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1.2. Of the position, circuit, forme and quan|titie of the Ile of Britaine. Cap. 2.

Of the position, circuit, forme and quan|titie of the Ile of Britaine. Cap. 2.

Compare 1577 edition: 1 _BRitannia or Britain,How Bri|taine lieth from the maine. as we now terme it in our English toong, or Brutania as some pronounce it (by reason of the letter y in the first syllable of the word, as antiquitie did sometime deliuer it) is an Ile lieng in the Ocean sea, directlie ouer against that part of France which conteineth Picardie, Norman|die, and thereto the greatest part of little Britaine, which later region was called in time past Armorica , of the situation thereof vpon the sea coast, vntill such time as a companie of Britons (either led ouer by some of the Romane Emperours, or flieng thither from the tyrannie of such as oppressed them here in this Iland) did setle themselues there, and called it Britaine, after the name of their owne countrie, from whence they aduentured thither. It hath Ireland vpon the west side, on the north the maine sea, euen to Thule and the Hyperboreans; and on the east side also the Germane Ocean, by which we passe dailie through the trade of merchandize, not onlie into the low countries of Bel|gie, now miserablie afflicted betwéene the Spanish power and popish inquisition (as spice betwéene the morter and the pestell) but also into Germanie, Friezeland, Denmarke, and Norwaie, carrieng from hence thither, and bringing from thence hither, all such necessarie commodities as the seuerall countries doo yéeld: through which meanes, and besides common a|mitie conserued, traffike is mainteined, and the neces|sitie of each partie abundantlie reléeued.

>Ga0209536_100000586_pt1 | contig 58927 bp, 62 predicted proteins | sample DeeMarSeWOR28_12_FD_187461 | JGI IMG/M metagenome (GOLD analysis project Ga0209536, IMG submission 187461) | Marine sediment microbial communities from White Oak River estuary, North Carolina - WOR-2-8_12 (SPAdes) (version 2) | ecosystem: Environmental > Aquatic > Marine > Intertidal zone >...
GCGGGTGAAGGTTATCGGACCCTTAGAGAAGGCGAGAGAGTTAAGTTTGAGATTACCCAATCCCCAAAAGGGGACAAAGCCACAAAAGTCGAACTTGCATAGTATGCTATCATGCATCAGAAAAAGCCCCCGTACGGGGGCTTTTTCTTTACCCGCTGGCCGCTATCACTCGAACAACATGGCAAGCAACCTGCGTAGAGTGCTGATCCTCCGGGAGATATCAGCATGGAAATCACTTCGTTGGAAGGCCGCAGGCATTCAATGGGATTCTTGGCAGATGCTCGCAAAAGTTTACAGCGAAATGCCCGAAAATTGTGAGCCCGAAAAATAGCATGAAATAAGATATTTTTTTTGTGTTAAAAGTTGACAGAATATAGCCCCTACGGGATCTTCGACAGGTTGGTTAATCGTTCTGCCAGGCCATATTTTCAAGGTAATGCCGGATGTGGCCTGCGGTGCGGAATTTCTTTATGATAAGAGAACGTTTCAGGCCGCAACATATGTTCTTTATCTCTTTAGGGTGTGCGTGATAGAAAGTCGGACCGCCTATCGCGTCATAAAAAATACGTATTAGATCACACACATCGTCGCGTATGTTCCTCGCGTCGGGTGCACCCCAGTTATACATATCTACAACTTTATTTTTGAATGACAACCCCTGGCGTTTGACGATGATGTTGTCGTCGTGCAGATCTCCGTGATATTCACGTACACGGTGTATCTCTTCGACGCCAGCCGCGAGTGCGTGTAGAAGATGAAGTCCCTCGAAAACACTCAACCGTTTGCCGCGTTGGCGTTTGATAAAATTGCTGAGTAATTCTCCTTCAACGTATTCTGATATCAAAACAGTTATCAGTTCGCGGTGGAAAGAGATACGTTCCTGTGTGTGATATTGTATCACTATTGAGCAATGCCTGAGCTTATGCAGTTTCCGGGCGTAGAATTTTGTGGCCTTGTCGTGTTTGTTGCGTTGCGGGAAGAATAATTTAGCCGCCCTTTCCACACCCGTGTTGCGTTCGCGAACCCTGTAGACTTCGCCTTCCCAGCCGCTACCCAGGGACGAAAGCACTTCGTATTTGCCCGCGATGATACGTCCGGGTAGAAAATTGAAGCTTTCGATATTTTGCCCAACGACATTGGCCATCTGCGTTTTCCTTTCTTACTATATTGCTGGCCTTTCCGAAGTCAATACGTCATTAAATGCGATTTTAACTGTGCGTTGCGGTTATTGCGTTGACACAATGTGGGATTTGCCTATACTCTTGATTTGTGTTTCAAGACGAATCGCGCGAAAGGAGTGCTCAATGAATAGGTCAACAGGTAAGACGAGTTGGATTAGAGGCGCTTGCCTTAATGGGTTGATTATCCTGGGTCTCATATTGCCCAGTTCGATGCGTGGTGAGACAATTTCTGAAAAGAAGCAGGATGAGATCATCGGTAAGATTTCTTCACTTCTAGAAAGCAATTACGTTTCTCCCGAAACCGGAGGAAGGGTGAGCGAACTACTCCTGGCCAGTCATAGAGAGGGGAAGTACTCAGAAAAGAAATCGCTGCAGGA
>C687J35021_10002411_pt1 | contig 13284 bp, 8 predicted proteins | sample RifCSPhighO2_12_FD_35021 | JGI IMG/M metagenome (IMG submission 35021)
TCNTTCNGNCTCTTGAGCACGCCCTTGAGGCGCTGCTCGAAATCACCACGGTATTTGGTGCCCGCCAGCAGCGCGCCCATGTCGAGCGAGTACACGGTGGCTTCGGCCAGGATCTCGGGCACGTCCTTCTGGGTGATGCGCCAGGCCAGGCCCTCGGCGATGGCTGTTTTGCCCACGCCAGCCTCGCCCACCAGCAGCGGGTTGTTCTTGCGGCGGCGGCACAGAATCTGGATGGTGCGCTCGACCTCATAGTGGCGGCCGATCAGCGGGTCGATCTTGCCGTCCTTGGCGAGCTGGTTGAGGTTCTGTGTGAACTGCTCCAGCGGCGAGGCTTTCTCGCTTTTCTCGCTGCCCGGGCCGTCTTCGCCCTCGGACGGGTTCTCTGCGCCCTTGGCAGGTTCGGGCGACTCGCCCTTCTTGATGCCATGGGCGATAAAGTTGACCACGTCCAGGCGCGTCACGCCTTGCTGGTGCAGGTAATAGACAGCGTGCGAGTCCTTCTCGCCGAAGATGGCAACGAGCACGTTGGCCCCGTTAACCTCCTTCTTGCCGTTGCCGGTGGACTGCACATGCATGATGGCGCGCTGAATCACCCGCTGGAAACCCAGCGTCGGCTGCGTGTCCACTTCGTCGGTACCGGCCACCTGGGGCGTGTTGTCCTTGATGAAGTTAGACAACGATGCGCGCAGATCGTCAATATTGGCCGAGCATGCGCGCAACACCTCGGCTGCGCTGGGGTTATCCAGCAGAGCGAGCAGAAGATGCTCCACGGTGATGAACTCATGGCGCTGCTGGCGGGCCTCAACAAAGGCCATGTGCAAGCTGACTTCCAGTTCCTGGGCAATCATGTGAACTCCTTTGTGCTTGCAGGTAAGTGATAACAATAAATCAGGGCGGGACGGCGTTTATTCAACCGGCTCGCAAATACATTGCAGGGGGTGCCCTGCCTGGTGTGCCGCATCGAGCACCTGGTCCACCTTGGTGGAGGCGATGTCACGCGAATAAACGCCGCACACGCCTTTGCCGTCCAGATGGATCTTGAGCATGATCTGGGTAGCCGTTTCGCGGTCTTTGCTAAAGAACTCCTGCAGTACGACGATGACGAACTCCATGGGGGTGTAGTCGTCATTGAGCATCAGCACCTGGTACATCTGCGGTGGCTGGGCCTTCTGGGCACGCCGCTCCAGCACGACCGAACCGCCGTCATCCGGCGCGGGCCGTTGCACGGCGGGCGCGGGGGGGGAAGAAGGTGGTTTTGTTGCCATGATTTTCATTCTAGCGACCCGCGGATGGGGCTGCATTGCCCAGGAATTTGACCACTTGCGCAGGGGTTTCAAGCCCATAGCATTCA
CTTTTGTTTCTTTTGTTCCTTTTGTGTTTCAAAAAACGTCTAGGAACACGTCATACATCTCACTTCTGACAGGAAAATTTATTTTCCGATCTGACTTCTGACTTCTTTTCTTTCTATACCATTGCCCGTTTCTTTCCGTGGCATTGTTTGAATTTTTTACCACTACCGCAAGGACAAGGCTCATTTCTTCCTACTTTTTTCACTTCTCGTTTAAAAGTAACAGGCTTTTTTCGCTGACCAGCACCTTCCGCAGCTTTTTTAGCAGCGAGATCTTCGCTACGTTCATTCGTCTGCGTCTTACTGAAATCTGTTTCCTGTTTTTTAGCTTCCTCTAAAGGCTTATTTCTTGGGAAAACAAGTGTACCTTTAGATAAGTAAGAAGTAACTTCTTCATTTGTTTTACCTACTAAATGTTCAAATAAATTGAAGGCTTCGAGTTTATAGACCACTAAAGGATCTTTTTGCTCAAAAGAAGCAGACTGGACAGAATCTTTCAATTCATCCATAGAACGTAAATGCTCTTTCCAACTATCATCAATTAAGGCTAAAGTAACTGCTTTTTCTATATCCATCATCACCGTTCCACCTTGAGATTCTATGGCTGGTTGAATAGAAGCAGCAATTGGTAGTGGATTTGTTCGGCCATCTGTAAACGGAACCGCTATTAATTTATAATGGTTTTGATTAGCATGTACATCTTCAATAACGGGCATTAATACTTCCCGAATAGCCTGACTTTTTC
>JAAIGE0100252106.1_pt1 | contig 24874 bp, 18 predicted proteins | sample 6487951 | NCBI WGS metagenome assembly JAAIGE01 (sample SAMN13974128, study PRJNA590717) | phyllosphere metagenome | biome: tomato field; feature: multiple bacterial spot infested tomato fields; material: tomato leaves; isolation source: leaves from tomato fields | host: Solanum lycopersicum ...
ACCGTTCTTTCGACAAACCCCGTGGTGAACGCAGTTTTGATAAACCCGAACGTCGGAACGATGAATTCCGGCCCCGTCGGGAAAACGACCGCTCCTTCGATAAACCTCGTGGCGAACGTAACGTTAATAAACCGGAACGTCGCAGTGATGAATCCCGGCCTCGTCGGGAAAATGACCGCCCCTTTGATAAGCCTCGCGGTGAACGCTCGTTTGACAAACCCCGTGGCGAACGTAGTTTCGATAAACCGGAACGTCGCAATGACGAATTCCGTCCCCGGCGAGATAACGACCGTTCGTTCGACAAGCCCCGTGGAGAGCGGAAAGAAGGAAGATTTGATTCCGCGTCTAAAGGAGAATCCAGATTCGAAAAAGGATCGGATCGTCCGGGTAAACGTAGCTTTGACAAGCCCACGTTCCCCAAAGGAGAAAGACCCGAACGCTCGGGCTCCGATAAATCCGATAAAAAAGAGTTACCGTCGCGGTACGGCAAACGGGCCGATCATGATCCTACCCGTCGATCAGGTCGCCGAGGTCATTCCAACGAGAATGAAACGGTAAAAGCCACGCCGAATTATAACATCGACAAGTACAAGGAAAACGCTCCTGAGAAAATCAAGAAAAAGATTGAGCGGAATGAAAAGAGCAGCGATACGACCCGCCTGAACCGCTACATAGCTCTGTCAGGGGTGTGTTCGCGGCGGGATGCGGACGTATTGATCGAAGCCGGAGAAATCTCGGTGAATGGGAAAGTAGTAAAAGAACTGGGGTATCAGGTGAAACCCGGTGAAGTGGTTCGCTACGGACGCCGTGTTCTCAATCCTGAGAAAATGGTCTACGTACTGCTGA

Compare 1577 edition: 1 It conteineth in longitude taken by the middest of the region 19. degrees exactlie:The longi|tude and la|titude of this Ile. and in latitude 53. de|grées, and thirtie min. after the opinions of those that haue diligentlie obserued the same in our daies, and the faithfull report of such writers as haue left notice there|of vnto vs, in their learned treatises to be perpetuallie remembred. Howbeit, whereas some in setting downe of these two lines, haue séemed to varie about the pla|cing of the same, each of them diuerstie remembring the names of sundrie cities and townes, whereby they affirme them to haue their seuerall courses: for my part I haue thought good to procéed somewhat after another sort; that is, by diuiding the latest and best chards each way into two equall parts (so neere as I can possible bring the same to passe) wherby for the middle of lati|tude, I product Caerlile and Newcastell vpon Tine, (whose longest day consisteth of sixtéene houres, 48. mi|nuts) and for the longitude, Newberie,Longest day. Warwike, Shef|field, Skipton, &c: which dealing, in mine opinion, is most easie and indifferent, and likeliest meane to come by the certeine standing and situation of our Iland.

Compare 1577 edition: 1 Touching the length and bredth of the same,The com|passe of Bri|taine. I find some variance amongst writers: for after some, there are from the Piere or point of Douer, vnto the farthest part of Cornewall westwards 320. miles: from thence againe to the point of Cathnesse by the Irish sea 800. Wherby Polydore and other doo gather, that the circuit of the whole Iland of Britaine is 1720. miles, which is full 280. lesse than Caesar dooth set downe, except there be some difference betwéene the Romane and British miles, as there is indéed; wherof hereafter I may make some farther conference.